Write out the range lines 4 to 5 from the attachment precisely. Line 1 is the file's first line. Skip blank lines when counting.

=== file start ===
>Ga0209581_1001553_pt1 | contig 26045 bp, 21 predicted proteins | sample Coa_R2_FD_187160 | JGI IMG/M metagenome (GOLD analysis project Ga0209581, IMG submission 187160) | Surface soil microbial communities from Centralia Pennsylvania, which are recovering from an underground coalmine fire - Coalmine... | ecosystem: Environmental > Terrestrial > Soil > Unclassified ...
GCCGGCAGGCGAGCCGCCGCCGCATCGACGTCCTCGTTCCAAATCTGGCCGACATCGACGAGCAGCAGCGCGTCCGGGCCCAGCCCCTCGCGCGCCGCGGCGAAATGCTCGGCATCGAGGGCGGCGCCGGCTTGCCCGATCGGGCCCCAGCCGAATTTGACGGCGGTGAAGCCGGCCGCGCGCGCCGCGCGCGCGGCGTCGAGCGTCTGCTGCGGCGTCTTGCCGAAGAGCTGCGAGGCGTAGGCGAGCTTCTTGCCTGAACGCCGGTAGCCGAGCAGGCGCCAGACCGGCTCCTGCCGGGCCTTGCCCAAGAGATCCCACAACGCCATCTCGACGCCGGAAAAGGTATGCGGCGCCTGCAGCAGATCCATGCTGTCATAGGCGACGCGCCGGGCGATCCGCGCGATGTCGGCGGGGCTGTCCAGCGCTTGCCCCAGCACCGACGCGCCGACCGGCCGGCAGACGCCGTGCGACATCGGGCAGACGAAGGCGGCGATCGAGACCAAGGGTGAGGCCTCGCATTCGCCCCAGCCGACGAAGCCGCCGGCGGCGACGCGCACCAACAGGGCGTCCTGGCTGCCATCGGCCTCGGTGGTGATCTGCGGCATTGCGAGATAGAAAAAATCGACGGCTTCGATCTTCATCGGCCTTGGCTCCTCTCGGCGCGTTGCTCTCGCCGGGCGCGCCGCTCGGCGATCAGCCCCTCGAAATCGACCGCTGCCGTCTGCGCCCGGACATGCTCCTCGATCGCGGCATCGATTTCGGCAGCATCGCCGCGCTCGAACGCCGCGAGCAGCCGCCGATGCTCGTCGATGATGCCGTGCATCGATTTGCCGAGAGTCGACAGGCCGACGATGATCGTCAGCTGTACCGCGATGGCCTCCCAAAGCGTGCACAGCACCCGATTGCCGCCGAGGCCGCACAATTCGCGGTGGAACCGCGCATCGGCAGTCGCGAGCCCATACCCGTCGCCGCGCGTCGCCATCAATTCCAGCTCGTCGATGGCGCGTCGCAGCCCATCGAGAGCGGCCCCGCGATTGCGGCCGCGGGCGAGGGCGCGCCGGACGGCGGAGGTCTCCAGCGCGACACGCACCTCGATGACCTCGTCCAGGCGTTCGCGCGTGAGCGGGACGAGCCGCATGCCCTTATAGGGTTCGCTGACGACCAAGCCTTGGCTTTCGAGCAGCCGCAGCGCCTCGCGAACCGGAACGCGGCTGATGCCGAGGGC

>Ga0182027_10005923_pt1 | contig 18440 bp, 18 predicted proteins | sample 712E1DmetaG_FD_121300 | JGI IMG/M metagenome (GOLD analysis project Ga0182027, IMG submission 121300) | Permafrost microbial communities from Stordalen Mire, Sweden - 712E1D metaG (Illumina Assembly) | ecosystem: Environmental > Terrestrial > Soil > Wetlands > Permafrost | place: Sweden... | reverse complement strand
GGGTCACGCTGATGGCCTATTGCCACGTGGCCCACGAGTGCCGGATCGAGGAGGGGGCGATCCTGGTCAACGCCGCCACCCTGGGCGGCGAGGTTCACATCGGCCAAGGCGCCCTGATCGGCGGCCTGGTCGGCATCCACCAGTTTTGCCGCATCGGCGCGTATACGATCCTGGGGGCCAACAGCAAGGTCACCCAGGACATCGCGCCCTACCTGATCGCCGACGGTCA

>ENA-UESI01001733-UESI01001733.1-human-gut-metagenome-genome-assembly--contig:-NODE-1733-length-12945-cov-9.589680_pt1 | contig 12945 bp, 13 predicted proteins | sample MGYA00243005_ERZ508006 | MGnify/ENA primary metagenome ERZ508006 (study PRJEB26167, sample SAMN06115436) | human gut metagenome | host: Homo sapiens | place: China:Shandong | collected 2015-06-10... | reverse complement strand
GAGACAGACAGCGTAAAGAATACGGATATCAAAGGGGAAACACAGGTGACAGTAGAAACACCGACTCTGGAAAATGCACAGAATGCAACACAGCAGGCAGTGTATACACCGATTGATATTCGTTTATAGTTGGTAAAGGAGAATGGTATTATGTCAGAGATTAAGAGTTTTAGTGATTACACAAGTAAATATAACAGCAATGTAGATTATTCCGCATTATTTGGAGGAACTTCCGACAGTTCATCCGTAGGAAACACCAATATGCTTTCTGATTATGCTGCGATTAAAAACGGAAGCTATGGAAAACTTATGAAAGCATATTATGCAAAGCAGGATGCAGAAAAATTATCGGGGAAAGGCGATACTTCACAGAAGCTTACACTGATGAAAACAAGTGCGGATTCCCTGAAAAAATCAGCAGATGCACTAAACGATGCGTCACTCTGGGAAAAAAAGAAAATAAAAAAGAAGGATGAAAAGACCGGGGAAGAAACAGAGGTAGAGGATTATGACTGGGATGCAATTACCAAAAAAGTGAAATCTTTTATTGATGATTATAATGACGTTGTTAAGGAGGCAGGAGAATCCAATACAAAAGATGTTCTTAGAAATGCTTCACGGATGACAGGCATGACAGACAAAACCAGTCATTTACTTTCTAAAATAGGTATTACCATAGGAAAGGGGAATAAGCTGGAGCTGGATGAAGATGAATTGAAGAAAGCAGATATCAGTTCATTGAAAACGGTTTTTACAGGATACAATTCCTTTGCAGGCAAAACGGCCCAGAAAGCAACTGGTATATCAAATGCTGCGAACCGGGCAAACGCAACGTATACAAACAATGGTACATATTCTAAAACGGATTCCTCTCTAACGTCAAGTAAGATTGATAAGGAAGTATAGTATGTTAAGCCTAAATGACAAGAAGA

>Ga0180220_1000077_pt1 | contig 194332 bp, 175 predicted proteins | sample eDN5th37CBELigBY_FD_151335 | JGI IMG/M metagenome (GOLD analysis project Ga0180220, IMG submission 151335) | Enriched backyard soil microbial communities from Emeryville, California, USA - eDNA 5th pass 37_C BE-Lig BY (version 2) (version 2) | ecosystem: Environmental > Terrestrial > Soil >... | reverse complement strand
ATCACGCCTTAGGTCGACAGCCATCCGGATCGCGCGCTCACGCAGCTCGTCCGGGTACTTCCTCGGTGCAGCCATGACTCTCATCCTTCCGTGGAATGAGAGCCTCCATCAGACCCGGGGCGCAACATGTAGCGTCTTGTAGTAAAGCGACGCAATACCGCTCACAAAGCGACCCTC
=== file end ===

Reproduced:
GGGTCACGCTGATGGCCTATTGCCACGTGGCCCACGAGTGCCGGATCGAGGAGGGGGCGATCCTGGTCAACGCCGCCACCCTGGGCGGCGAGGTTCACATCGGCCAAGGCGCCCTGATCGGCGGCCTGGTCGGCATCCACCAGTTTTGCCGCATCGGCGCGTATACGATCCTGGGGGCCAACAGCAAGGTCACCCAGGACATCGCGCCCTACCTGATCGCCGACGGTCA

>ENA-UESI01001733-UESI01001733.1-human-gut-metagenome-genome-assembly--contig:-NODE-1733-length-12945-cov-9.589680_pt1 | contig 12945 bp, 13 predicted proteins | sample MGYA00243005_ERZ508006 | MGnify/ENA primary metagenome ERZ508006 (study PRJEB26167, sample SAMN06115436) | human gut metagenome | host: Homo sapiens | place: China:Shandong | collected 2015-06-10... | reverse complement strand